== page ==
# Existence of rigid objects in the derived category of a smooth projective variety

Let $$X$$ be a smooth projective variety (say over $$\mathbb{C}$$). An object $$F \in D^b(X)$$ is said to be rigid if $$\mathrm{Ext}^1(F,F)=0$$. I was wondering if we can always find a rigid object on a projective variety of dimension bigger or equal to $$2$$ (see the edit below for comments on the dimensional hypothesis). Ideally, I would also like the Chern character of this object to be non-zero.

In case $$H^1(\mathcal{O}_X) =0$$, any line bundle will do the job. On the other hand, if $$H^1(\mathcal{O}_X) \neq 0$$, the existence of the trace maps shows that the rank of such an object must be zero. I have some specific examples in mind (mostly structure sheaves of rigid subvarieties of some special varieties), but I would like to know if such objects exist in general on any smooth projective variety.

Edit: as Johan elliptically points out in the comments, the Grothendieck-Riemann-Roch Theorem shows that $$\chi(F,F) =0$$ for $$F \in D^b(X)$$, when $$X$$ is an elliptic curve. In particular, if $$F$$ is a coherent sheaf, the non vanishing of $$\mathrm{Hom}(F,F)$$ implies necessarily that $$\mathrm{Ext}^1(F,F) \neq 0$$, as there are no higher Ext's. On the other hand, we know that that an object in the derived category of an elliptic curve is quasi-isomorphic to the direct sum of its shifted cohomology sheaves. From this, we can deduce that all objects have non vanishing $$\mathrm{Ext}^1$$.

This seems however a very specific phenomenon related to curve (as the category $$Coh(X)$$ is then hereditary and any object in the derived category is quasi-isomorphic to a sum of shifted coherent sheaves). This is why I will make an assumption on $$\dim X$$.

• Hint: elliptic curve. Jul 26, 2022 at 19:18
• The zero object is rigid. Jul 26, 2022 at 21:13
• @JasonStarr : good point! This is why I asked that, ideally, the Chern character would be non zero. Jul 26, 2022 at 21:19
• If you consider the "filtration" by good truncations, I believe that every rigid object on an elliptic curve is quasi-isomorphic to zero. Jul 27, 2022 at 0:12
• @JasonStarr : That may be. On the other hand, I know prove in the edit that any non zero object on an elliptic curve has non vanishing Ext^1. This seems however very specific to the case of curve ( because then $Coh(X)$ is hereditary) and I have added an extra hypothesis on $\dim X$ to improve my question. Jul 27, 2022 at 6:05

Let $$A$$ be an Abelian variety. For every scheme $$S$$ and every $$S$$-valued point $$x\in A(S)$$, denote by $$\mu_x$$ the associated translation automorphism of the $$S$$-scheme $$S\times A$$, i.e., $$\mu_x(y) = x+y$$.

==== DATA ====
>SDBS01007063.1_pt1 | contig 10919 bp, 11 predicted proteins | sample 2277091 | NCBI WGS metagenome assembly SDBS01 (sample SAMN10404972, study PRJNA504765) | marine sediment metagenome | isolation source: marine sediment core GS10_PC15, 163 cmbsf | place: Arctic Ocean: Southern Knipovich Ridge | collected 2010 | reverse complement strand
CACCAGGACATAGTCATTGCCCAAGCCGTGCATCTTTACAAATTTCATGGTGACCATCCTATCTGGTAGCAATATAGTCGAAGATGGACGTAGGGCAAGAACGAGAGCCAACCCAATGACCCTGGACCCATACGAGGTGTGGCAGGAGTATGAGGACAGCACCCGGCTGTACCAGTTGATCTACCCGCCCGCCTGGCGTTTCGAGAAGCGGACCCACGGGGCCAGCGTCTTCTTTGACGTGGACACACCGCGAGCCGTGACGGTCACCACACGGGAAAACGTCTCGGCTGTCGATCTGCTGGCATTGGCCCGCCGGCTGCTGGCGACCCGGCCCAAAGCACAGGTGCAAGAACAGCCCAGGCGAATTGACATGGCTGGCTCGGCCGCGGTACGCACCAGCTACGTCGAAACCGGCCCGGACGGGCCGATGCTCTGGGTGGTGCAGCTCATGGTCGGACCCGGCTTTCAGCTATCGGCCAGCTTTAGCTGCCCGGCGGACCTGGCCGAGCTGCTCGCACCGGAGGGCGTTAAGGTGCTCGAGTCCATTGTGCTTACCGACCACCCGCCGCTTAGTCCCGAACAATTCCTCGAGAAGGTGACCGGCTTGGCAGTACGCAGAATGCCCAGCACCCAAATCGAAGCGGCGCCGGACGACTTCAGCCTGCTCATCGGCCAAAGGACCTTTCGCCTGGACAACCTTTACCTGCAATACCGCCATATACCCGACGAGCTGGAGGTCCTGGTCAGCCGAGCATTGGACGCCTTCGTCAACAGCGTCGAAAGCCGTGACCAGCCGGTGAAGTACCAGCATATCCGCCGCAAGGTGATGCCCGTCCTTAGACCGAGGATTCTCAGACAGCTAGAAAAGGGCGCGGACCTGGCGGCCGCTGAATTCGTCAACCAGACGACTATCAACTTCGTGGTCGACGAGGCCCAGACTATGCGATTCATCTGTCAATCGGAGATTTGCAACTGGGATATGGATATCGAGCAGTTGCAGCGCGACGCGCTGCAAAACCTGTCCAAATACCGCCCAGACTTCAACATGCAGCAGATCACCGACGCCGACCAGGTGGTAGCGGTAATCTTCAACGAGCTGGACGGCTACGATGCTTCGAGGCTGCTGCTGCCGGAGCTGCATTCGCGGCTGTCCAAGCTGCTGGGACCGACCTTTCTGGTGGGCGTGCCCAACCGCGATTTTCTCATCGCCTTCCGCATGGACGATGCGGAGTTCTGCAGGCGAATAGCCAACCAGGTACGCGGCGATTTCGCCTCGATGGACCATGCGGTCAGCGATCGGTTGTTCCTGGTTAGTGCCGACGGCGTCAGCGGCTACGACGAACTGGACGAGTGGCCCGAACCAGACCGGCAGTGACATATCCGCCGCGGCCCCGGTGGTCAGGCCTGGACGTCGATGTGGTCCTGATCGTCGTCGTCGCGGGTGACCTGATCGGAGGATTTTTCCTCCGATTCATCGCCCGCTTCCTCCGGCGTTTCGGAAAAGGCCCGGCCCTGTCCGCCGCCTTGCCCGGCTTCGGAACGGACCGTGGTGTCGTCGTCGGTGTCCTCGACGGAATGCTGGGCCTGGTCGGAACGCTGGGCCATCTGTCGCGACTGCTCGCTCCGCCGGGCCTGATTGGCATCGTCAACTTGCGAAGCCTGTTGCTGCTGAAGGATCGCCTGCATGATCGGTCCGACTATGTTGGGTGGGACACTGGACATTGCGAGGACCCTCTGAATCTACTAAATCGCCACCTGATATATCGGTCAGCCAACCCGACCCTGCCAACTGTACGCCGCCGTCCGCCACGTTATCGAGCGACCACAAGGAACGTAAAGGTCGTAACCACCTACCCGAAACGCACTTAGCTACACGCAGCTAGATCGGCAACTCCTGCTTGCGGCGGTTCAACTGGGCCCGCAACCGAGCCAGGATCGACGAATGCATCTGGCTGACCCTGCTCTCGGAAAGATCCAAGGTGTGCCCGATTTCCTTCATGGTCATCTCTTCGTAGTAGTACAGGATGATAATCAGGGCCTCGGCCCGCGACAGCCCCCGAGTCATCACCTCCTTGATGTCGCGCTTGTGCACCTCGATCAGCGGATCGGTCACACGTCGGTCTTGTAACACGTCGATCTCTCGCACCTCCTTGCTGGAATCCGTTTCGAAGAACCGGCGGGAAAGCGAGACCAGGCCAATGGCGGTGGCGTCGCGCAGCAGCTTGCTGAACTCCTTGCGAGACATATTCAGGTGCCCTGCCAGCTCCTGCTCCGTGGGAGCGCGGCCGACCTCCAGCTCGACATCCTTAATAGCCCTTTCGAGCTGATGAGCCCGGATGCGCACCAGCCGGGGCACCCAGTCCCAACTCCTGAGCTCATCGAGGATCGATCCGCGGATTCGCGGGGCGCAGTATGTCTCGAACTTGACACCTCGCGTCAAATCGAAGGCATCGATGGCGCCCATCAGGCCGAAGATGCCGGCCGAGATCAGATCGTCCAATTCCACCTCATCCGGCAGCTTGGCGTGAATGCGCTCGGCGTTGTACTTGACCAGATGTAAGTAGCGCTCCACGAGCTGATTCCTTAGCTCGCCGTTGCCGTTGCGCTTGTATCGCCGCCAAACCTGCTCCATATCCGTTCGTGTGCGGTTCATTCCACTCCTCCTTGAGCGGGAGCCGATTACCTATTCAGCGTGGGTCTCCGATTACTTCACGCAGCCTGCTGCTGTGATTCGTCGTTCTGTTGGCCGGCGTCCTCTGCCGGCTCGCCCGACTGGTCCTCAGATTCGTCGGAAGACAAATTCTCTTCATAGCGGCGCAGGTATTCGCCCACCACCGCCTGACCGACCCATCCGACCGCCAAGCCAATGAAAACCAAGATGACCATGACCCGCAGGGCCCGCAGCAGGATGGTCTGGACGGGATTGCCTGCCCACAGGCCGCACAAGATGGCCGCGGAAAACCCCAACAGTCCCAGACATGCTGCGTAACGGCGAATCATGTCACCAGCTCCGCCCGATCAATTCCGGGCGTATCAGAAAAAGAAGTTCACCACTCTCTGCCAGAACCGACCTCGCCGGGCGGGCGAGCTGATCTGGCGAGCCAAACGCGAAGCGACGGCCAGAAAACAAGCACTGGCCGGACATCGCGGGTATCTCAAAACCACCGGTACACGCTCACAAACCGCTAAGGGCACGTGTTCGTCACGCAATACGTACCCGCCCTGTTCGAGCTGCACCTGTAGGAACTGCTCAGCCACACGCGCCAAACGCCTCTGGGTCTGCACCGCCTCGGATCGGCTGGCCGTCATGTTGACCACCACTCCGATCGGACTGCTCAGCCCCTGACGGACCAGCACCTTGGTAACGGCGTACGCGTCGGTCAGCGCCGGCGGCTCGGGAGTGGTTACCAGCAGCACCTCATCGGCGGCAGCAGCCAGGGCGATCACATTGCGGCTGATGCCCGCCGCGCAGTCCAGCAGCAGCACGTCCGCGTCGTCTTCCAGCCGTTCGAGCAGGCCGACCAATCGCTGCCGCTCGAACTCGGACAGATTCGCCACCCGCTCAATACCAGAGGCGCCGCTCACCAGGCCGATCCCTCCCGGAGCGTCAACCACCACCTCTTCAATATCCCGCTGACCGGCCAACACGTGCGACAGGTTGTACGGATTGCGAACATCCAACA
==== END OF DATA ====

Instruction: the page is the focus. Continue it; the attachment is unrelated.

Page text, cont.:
Denote by $$\widehat{A}$$ together with the invertible sheaf $$\mathcal{P}$$ on $$\widehat{A}\times A$$ the relative $$\text{Pic}^0$$ of $$A$$, normalized so that $$\mathcal{P}|_{\widehat{A}\times\{0\}}$$ is the structure sheaf on $$\widehat{A}$$. Of course $$\widehat{A}\times A$$ is a commutative group scheme with its structure as the product of two commutative group schemes. Denote by $$G$$ the noncommutative group scheme structure on $$\widehat{A}\times A$$ defined by $$([\mathcal{L}],x)\bullet([\mathcal{M}],y) = ([\mathcal{L}\otimes \mu_x^*\mathcal{M}],x+y).$$ There is an "action" of $$G$$ on the bounded derived category of coherent sheaves on $$A$$ that associates to each $$([\mathcal{L}],x)$$ in $$G$$ and each bounded complex $$C^\bullet$$ of coherent sheaves on $$A$$ the associated bounded complex of coherent sheaves, $$\mathcal{L}\otimes \mu_x^*(C^\bullet).$$ (According to an article of Orlov, this action identifies $$G$$ with the identity component of the group of autoequivalences of the bounded derived category of coherent sheaves on $$A$$.)
If $$C^\bullet$$ is not quasi-isomorphic to the zero complex, i.e., if it is not an exact complex, there there exists an integer $$p$$ such that the cohomology sheaf $$h^p(C^\bullet)$$ is nonzero. In general, a "flat deformation" of the complex $$C^\bullet$$ does not necessarily give rise to a flat deformation of the coherent sheaf $$h^p(C^\bullet)$$, since base change is not left exact. However, for a connected, smooth group scheme $$G$$, for a $$G$$-equivariant family of deformations over $$G$$, the coherent sheaves $$h^p$$ are compatible with base change: this holds over a dense open of $$G$$ (since $$G$$ is reduced), and this dense open is $$G$$-invariant, thus it is all of $$G$$. Therefore, the deformations of $$C^\bullet$$ arising from the action of $$G$$ give rise to a deformation of $$h^p(C^\bullet)$$.
By hypothesis, the coherent sheaf $$h^p(C^\bullet)$$ on $$A$$ is nonzero. If the rank is positive, then the action of the normal subgroup $$\widehat{A}\times\{0\}$$ of $$G$$ on this sheaf is nontrivial by considering "det" of the coherent sheaf. If the rank of the sheaf is zero, i.e., if the support of the sheaf is a proper closed subscheme of $$A$$, then the action of the subgroup $$\{[\mathcal{O}_A]\}\times A$$ of $$G$$ on the sheaf is nontrivial since it "moves" this proper closed subscheme. Either way, the action of the group scheme $$G$$ on the sheaf is nontrivial.
Since the action of $$G$$ already produces nontrivial deformations of the sheaf $$h^p(C^\bullet)$$, it also produces nontrivial deformations of the complex $$C^\bullet$$. Thus, the only rigid complexes in the bounded derived category of $$A$$ are quasi-isomorphic to zero.